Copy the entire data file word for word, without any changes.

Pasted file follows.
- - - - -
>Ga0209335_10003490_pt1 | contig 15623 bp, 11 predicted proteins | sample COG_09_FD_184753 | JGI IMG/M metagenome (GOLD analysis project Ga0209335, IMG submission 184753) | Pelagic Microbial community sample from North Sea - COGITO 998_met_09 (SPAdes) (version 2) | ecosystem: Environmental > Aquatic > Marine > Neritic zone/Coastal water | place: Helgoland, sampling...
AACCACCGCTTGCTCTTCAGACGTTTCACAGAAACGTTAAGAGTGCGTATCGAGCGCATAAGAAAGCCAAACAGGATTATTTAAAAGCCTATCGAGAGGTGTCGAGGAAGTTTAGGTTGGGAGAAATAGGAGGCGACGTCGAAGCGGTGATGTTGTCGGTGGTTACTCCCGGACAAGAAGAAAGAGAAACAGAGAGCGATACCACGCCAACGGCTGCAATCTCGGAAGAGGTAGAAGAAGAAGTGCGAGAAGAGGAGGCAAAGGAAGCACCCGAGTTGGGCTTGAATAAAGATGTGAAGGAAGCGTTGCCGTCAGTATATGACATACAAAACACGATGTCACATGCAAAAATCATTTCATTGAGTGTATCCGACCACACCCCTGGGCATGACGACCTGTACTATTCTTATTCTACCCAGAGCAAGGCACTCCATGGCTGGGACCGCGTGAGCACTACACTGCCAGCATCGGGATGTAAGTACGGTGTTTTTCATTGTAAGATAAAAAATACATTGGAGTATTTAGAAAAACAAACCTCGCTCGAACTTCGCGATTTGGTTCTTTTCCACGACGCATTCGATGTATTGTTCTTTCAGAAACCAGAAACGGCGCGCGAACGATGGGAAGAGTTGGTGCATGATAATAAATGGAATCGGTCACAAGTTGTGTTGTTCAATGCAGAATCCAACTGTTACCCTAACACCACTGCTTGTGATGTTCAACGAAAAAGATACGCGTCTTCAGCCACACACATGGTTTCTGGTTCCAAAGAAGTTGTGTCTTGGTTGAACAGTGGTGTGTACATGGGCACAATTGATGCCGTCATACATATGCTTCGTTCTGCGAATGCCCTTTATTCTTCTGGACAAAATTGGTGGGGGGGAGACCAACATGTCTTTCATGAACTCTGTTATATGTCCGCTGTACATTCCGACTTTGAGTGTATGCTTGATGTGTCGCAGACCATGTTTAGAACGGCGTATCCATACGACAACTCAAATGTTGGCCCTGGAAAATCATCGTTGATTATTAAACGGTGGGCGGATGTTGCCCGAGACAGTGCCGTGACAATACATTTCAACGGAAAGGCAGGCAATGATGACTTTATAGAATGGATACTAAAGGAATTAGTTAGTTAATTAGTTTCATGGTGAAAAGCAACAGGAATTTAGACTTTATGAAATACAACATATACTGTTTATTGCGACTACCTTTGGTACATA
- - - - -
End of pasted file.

>Ga0209335_10003490_pt1 | contig 15623 bp, 11 predicted proteins | sample COG_09_FD_184753 | JGI IMG/M metagenome (GOLD analysis project Ga0209335, IMG submission 184753) | Pelagic Microbial community sample from North Sea - COGITO 998_met_09 (SPAdes) (version 2) | ecosystem: Environmental > Aquatic > Marine > Neritic zone/Coastal water | place: Helgoland, sampling...
AACCACCGCTTGCTCTTCAGACGTTTCACAGAAACGTTAAGAGTGCGTATCGAGCGCATAAGAAAGCCAAACAGGATTATTTAAAAGCCTATCGAGAGGTGTCGAGGAAGTTTAGGTTGGGAGAAATAGGAGGCGACGTCGAAGCGGTGATGTTGTCGGTGGTTACTCCCGGACAAGAAGAAAGAGAAACAGAGAGCGATACCACGCCAACGGCTGCAATCTCGGAAGAGGTAGAAGAAGAAGTGCGAGAAGAGGAGGCAAAGGAAGCACCCGAGTTGGGCTTGAATAAAGATGTGAAGGAAGCGTTGCCGTCAGTATATGACATACAAAACACGATGTCACATGCAAAAATCATTTCATTGAGTGTATCCGACCACACCCCTGGGCATGACGACCTGTACTATTCTTATTCTACCCAGAGCAAGGCACTCCATGGCTGGGACCGCGTGAGCACTACACTGCCAGCATCGGGATGTAAGTACGGTGTTTTTCATTGTAAGATAAAAAATACATTGGAGTATTTAGAAAAACAAACCTCGCTCGAACTTCGCGATTTGGTTCTTTTCCACGACGCATTCGATGTATTGTTCTTTCAGAAACCAGAAACGGCGCGCGAACGATGGGAAGAGTTGGTGCATGATAATAAATGGAATCGGTCACAAGTTGTGTTGTTCAATGCAGAATCCAACTGTTACCCTAACACCACTGCTTGTGATGTTCAACGAAAAAGATACGCGTCTTCAGCCACACACATGGTTTCTGGTTCCAAAGAAGTTGTGTCTTGGTTGAACAGTGGTGTGTACATGGGCACAATTGATGCCGTCATACATATGCTTCGTTCTGCGAATGCCCTTTATTCTTCTGGACAAAATTGGTGGGGGGGAGACCAACATGTCTTTCATGAACTCTGTTATATGTCCGCTGTACATTCCGACTTTGAGTGTATGCTTGATGTGTCGCAGACCATGTTTAGAACGGCGTATCCATACGACAACTCAAATGTTGGCCCTGGAAAATCATCGTTGATTATTAAACGGTGGGCGGATGTTGCCCGAGACAGTGCCGTGACAATACATTTCAACGGAAAGGCAGGCAATGATGACTTTATAGAATGGATACTAAAGGAATTAGTTAGTTAATTAGTTTCATGGTGAAAAGCAACAGGAATTTAGACTTTATGAAATACAACATATACTGTTTATTGCGACTACCTTTGGTACATA